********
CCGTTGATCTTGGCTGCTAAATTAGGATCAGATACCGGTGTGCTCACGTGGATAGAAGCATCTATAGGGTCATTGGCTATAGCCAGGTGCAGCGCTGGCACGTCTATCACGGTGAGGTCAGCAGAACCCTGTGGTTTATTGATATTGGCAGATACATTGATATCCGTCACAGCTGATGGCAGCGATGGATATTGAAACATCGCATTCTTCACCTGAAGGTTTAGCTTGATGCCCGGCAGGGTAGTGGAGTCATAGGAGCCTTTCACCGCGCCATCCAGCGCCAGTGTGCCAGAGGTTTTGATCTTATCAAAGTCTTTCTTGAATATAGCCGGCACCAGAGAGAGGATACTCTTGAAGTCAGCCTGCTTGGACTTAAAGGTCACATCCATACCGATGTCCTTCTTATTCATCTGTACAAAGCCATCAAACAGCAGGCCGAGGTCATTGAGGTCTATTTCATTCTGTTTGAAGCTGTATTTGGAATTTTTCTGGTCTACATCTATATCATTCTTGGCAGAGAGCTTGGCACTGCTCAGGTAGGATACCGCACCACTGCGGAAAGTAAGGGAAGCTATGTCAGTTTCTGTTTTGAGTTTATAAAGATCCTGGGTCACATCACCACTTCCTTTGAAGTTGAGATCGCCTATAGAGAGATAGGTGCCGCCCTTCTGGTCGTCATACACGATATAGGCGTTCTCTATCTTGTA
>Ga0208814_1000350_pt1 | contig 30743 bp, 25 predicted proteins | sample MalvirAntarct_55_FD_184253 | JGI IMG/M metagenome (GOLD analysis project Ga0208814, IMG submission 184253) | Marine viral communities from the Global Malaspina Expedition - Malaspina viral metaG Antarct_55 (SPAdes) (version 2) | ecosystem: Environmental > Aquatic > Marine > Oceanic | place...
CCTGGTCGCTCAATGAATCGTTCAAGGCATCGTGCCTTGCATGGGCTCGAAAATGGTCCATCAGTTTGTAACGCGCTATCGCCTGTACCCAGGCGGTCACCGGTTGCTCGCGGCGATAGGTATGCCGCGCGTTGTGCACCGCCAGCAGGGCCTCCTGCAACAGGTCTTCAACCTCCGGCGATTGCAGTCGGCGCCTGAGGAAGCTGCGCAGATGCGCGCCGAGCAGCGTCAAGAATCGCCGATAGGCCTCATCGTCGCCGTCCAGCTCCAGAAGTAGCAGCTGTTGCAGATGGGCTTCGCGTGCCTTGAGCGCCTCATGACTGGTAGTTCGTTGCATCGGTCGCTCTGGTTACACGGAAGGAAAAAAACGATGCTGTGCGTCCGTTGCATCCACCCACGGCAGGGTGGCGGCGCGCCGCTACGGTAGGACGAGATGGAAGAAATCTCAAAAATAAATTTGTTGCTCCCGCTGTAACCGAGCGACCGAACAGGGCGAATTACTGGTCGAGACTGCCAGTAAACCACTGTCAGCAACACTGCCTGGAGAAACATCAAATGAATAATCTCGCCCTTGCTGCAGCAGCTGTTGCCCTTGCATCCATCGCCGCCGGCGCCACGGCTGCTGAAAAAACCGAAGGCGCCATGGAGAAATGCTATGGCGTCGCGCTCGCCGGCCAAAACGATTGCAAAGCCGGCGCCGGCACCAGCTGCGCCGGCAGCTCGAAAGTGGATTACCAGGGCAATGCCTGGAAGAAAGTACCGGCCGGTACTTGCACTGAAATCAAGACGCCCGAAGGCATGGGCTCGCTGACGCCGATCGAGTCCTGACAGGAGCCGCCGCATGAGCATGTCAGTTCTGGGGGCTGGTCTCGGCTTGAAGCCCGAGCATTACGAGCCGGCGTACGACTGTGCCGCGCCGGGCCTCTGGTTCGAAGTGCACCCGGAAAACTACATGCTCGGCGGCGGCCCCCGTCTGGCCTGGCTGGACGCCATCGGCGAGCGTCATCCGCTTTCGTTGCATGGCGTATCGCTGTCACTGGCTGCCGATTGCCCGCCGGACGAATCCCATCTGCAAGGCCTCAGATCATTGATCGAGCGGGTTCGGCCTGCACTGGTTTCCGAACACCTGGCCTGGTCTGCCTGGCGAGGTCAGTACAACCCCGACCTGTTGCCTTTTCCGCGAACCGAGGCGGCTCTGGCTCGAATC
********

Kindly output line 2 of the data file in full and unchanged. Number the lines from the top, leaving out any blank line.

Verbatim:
>Ga0208814_1000350_pt1 | contig 30743 bp, 25 predicted proteins | sample MalvirAntarct_55_FD_184253 | JGI IMG/M metagenome (GOLD analysis project Ga0208814, IMG submission 184253) | Marine viral communities from the Global Malaspina Expedition - Malaspina viral metaG Antarct_55 (SPAdes) (version 2) | ecosystem: Environmental > Aquatic > Marine > Oceanic | place...